retirement  Planning for retirement is most often overlooked.  For some people it’s a complete afterthought.  Oddly enough, most people simply think they can rely on Social Security (SS) to get them by in their retirement.  To me this a very scary proposition.  Why in the world would anyone think that SS is going to allow them to live the type of lifestyle they are accustomed to when they actually do stop working?  It doesn’t make much sense to me, so I hope it at least raises the same question for you.

So when you do retire, how exactly are you going continue to support yourself?  I sure hope you have some additional income streams that can allow you to live the type of lifestyle at least close to where you are today.  In all reality you should at least have three or four different income sources to keep you afloat.  Some of which should be continually earning more money, even while you are drawing down on the account.

So let’s look at a few ideas for these income sources:

1. Social Security.  Yes, we already mentioned this one and it should be a source of income for your retirement (assuming you had been paying into the system).

2.  Savings account.  Hopefully you have a healthy savings account built up, if not start working on that now.  This account won’t give you hardly anything in return at the current interest rates, but it is liquid cash that you absolutely need to have at your disposal.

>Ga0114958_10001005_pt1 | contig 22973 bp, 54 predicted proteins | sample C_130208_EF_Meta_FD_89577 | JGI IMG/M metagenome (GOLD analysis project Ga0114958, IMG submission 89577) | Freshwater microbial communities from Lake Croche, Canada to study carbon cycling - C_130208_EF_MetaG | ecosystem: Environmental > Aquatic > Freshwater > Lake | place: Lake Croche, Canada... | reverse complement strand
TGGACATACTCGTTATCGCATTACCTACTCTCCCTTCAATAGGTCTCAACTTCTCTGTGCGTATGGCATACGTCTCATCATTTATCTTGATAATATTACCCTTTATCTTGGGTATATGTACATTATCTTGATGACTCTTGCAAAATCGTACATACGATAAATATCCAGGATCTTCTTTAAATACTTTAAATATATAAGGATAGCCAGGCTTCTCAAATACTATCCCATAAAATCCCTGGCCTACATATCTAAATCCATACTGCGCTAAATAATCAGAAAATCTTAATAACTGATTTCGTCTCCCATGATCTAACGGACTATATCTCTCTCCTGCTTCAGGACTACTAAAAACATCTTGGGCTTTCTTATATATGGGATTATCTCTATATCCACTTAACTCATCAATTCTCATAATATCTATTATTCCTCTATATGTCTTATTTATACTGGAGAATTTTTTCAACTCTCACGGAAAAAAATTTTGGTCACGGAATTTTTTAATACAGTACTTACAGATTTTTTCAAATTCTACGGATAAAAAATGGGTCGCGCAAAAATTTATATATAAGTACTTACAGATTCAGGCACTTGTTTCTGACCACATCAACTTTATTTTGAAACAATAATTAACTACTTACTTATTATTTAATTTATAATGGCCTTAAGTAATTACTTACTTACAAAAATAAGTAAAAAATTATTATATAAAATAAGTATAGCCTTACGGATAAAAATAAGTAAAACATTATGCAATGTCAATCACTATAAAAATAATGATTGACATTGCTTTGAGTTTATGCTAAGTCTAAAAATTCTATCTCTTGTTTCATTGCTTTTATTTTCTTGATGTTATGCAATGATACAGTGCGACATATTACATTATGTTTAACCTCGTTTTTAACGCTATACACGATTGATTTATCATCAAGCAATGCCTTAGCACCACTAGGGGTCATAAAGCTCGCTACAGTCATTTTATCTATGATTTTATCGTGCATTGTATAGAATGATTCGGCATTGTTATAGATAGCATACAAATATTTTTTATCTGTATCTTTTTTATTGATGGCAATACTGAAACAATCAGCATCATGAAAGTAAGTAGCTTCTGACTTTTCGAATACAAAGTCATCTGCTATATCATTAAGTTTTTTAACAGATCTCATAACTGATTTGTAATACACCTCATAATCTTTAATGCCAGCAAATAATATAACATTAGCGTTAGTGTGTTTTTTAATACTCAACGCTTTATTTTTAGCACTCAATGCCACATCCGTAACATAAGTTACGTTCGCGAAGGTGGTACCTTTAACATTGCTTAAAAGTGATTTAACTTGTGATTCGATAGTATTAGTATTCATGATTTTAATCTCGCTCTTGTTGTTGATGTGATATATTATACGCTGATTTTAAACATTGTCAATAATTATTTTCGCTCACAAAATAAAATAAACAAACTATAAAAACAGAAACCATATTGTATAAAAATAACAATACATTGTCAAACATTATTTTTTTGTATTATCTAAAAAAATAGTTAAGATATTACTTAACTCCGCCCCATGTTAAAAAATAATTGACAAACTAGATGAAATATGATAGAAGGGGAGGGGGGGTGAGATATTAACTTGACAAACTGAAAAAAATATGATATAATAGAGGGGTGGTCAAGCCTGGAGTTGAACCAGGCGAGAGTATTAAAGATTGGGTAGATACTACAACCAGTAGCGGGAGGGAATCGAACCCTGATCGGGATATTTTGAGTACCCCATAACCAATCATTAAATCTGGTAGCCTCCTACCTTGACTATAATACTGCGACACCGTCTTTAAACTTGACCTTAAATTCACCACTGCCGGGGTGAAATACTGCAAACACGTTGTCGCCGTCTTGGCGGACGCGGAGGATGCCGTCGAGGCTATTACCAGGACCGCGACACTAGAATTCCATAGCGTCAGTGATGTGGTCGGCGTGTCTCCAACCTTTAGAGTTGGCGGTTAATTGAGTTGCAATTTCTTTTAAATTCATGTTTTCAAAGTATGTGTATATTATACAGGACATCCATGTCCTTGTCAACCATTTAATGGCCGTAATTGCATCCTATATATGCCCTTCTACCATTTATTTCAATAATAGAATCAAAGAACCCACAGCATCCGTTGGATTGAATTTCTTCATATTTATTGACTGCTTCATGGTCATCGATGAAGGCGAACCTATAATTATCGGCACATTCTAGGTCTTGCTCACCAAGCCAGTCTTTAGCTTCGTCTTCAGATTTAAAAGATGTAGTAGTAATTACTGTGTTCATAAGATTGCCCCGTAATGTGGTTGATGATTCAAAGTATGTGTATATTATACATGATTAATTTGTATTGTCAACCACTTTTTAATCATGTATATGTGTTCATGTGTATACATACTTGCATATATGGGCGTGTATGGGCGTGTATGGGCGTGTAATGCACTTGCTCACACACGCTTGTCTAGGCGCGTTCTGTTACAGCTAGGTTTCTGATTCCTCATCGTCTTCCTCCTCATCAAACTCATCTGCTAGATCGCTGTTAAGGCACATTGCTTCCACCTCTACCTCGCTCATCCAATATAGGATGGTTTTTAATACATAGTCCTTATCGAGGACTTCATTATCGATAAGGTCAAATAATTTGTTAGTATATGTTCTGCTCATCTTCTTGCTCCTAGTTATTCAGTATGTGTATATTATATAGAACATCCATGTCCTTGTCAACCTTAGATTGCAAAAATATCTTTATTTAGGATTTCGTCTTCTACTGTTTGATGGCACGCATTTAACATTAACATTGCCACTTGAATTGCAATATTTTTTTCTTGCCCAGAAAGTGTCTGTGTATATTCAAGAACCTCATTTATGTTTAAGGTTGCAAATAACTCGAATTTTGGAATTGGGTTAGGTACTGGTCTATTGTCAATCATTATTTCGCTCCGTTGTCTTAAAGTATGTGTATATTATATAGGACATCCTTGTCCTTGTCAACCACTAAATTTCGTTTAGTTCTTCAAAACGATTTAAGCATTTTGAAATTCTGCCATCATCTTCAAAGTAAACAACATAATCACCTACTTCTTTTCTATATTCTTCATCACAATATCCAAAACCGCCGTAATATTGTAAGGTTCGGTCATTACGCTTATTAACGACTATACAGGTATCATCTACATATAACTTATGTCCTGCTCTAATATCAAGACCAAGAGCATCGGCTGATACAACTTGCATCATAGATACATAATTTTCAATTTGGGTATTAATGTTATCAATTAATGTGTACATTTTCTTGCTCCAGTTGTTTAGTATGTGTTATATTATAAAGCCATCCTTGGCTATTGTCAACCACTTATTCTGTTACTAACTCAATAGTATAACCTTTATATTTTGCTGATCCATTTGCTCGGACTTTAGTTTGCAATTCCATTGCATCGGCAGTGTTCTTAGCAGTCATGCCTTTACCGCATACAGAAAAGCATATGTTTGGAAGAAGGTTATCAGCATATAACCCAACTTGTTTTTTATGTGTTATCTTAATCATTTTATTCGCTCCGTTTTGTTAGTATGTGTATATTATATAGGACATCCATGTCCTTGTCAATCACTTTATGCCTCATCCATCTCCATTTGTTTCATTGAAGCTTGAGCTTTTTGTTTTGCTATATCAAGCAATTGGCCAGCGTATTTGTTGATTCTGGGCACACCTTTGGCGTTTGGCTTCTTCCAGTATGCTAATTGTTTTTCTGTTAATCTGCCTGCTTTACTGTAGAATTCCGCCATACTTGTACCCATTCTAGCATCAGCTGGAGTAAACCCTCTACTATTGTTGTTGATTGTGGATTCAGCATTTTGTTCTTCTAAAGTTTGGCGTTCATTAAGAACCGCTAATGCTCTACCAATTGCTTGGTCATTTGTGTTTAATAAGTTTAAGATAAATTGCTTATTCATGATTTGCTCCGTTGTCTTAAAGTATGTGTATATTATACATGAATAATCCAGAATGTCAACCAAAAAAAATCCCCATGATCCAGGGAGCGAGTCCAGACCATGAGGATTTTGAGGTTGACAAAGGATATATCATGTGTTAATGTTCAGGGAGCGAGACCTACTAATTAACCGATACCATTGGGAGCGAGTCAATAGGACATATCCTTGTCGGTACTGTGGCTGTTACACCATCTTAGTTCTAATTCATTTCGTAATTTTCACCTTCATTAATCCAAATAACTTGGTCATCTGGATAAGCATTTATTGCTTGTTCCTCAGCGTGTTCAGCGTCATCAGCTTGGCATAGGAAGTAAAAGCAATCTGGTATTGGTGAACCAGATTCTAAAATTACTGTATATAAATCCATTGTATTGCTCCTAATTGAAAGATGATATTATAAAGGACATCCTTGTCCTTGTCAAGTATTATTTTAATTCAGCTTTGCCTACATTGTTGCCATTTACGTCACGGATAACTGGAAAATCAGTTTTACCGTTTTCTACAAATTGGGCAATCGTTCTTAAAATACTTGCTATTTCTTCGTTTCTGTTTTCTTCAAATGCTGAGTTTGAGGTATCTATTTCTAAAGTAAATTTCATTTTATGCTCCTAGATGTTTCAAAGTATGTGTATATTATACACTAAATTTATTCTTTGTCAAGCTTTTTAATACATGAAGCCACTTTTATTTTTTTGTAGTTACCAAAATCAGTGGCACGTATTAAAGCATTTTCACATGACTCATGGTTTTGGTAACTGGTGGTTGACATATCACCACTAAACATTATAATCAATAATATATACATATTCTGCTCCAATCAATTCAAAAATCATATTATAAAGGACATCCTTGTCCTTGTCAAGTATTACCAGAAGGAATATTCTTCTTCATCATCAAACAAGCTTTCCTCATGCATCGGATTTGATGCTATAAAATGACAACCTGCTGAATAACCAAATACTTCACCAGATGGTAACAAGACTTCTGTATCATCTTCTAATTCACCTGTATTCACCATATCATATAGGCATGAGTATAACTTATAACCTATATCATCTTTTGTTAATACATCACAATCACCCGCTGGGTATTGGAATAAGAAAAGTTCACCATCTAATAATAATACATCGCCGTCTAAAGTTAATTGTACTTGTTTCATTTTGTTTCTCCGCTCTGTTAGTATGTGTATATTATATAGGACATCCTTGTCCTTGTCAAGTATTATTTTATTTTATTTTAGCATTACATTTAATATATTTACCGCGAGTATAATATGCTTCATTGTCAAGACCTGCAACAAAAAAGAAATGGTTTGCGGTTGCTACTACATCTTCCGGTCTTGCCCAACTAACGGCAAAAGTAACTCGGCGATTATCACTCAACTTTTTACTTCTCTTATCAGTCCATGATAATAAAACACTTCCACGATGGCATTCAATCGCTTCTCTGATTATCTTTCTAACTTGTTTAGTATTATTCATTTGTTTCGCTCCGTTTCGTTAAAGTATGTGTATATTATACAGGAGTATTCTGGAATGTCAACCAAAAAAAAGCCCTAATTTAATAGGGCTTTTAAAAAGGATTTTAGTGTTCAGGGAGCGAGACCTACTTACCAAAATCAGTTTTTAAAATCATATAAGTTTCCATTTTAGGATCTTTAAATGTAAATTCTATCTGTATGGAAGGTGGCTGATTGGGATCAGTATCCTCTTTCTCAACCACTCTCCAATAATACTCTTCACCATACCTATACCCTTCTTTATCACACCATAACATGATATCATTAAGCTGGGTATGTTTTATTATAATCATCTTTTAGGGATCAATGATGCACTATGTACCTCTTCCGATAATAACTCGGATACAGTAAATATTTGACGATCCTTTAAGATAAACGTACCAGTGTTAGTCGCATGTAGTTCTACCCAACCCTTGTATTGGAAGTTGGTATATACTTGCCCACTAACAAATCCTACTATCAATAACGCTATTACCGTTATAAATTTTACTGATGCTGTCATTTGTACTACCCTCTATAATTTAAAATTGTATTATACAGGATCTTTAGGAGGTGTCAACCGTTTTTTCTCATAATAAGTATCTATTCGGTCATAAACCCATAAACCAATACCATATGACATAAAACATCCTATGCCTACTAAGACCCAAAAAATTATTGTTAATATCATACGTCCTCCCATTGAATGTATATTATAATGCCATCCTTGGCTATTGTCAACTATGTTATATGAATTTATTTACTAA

3.  Personal retirement account (IRA/401K).  If you haven’t already started at least one of these accounts, you need to think about starting one as soon as possible.  Research the tax implications/benefits of each type of account and decide what is best for you.  Generally speaking, you either pay taxes on the money going into the account up front or later when it is withdrawn.   Both account types are great for building wealth long-term.

4.  Personal brokerage account (taxable account).  Open a brokerage account with a reputable online broker, such as Ameritrade, E*Trade, Scottrade, etc.  Buy stocks, bonds, mutual funds, etc.  Pay taxes on capital gains and build wealth through dividend reinvesting with good solid dividend paying companies.

5.  Real estate / rental properties:  Create a consistent income stream through rental properties.  Build equity in real estate properties and have your renters pay down your mortgage.  Hopefully by retirement time there is no mortgage, so the rental income is pure profit.

There are obviously many more ways to create income sources, but these are 5 simple things that you do to start planning for your retirement right now.   If you manage to secure all five of these income sources successfully, you will have nice income streams to keep you afloat during retirement.  Of course, it’s all about how much you spend that really dictates your success long-term.  Analyze your spending habits closely, especially going into retirement. If you haven’t done so already, eliminate all debt and roll-on into your glory years without any liabilities.